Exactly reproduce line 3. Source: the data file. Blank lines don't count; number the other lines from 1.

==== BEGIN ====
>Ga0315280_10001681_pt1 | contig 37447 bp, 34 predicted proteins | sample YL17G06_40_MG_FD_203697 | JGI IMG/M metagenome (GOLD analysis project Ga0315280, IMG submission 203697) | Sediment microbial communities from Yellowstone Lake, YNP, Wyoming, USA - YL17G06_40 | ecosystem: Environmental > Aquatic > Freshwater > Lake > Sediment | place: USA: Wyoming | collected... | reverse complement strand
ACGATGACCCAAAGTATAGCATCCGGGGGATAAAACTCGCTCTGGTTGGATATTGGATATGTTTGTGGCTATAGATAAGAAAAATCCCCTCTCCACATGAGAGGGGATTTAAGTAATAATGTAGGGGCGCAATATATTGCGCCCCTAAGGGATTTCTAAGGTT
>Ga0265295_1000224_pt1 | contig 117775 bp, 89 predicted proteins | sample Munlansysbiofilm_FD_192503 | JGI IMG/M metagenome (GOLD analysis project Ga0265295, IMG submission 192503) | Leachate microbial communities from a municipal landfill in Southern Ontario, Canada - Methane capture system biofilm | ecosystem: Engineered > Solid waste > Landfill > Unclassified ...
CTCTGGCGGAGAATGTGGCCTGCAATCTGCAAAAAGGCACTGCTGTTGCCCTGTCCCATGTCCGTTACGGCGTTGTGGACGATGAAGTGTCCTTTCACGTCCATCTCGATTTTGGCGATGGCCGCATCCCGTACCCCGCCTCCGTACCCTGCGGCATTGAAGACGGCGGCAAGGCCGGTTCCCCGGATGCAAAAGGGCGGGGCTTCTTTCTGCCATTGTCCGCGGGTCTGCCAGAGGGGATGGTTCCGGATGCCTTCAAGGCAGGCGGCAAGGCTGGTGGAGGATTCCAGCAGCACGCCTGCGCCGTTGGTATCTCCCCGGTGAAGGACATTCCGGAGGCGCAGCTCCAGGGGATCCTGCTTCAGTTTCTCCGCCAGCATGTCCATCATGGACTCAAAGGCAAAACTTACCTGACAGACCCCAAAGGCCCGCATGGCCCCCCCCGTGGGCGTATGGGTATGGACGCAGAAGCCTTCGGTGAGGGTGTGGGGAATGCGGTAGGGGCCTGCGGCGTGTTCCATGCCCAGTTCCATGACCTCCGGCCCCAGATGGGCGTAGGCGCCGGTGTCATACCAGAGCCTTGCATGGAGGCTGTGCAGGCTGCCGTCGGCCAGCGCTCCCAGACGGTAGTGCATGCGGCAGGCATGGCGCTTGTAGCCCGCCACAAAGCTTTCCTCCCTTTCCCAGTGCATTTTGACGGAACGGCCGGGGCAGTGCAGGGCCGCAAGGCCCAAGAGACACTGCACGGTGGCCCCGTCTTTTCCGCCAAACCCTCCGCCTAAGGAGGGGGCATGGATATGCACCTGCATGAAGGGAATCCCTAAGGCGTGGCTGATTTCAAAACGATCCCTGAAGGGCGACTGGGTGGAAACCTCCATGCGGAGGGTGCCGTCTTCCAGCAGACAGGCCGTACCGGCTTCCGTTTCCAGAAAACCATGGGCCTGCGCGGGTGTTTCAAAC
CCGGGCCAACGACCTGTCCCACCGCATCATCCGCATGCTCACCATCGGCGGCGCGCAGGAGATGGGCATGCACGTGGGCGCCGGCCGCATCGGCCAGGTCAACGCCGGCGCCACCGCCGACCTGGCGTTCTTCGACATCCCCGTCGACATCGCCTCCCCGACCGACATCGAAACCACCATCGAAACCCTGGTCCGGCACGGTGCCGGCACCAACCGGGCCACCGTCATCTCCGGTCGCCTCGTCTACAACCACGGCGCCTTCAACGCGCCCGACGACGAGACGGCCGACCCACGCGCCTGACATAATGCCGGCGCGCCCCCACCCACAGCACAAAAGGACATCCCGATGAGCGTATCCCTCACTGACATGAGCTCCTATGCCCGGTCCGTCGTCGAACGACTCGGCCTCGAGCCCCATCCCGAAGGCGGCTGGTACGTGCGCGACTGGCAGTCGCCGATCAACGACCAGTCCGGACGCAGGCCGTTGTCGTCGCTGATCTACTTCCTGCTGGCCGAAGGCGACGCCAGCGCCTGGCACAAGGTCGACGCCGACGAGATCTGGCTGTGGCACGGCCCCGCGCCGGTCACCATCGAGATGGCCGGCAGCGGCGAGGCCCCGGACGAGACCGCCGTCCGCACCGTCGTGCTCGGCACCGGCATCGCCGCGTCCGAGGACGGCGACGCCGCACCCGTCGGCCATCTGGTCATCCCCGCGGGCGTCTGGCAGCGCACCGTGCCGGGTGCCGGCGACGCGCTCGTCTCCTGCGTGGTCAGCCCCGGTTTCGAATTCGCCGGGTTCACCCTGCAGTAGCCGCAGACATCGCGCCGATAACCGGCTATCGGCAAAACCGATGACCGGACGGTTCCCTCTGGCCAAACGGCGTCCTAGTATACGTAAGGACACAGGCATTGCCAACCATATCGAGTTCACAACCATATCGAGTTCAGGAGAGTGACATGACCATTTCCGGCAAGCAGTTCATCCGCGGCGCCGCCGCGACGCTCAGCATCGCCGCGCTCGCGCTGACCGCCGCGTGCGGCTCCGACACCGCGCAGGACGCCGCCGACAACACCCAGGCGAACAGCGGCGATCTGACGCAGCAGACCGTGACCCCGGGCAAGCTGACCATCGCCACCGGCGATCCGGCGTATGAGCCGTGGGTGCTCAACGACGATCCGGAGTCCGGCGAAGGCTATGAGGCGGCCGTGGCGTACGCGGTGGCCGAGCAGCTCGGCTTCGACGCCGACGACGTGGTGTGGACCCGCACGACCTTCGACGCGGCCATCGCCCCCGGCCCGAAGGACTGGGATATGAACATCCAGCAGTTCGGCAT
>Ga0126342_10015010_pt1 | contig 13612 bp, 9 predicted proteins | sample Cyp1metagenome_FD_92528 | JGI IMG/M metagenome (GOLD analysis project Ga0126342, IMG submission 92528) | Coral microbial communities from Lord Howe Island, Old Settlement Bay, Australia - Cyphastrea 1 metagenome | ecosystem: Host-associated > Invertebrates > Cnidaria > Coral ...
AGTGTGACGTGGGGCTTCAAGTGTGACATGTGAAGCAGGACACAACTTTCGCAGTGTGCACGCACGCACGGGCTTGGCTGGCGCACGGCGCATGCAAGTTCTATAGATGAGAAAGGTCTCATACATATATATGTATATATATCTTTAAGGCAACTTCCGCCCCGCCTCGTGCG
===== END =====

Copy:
>Ga0265295_1000224_pt1 | contig 117775 bp, 89 predicted proteins | sample Munlansysbiofilm_FD_192503 | JGI IMG/M metagenome (GOLD analysis project Ga0265295, IMG submission 192503) | Leachate microbial communities from a municipal landfill in Southern Ontario, Canada - Methane capture system biofilm | ecosystem: Engineered > Solid waste > Landfill > Unclassified ...